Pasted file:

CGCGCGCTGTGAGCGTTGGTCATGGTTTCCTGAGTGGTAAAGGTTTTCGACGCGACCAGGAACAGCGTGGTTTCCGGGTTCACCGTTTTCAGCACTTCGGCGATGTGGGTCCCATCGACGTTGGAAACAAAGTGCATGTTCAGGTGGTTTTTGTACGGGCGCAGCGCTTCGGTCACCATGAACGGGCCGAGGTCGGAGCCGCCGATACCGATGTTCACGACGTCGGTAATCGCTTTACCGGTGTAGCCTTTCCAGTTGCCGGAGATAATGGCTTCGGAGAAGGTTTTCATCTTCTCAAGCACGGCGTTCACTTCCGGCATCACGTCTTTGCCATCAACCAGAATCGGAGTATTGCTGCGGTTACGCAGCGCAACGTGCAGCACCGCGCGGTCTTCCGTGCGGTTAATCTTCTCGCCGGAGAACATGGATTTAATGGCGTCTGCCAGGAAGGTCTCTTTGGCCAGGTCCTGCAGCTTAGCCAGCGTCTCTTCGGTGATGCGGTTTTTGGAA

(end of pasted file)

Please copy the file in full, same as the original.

CGCGCGCTGTGAGCGTTGGTCATGGTTTCCTGAGTGGTAAAGGTTTTCGACGCGACCAGGAACAGCGTGGTTTCCGGGTTCACCGTTTTCAGCACTTCGGCGATGTGGGTCCCATCGACGTTGGAAACAAAGTGCATGTTCAGGTGGTTTTTGTACGGGCGCAGCGCTTCGGTCACCATGAACGGGCCGAGGTCGGAGCCGCCGATACCGATGTTCACGACGTCGGTAATCGCTTTACCGGTGTAGCCTTTCCAGTTGCCGGAGATAATGGCTTCGGAGAAGGTTTTCATCTTCTCAAGCACGGCGTTCACTTCCGGCATCACGTCTTTGCCATCAACCAGAATCGGAGTATTGCTGCGGTTACGCAGCGCAACGTGCAGCACCGCGCGGTCTTCCGTGCGGTTAATCTTCTCGCCGGAGAACATGGATTTAATGGCGTCTGCCAGGAAGGTCTCTTTGGCCAGGTCCTGCAGCTTAGCCAGCGTCTCTTCGGTGATGCGGTTTTTGGAA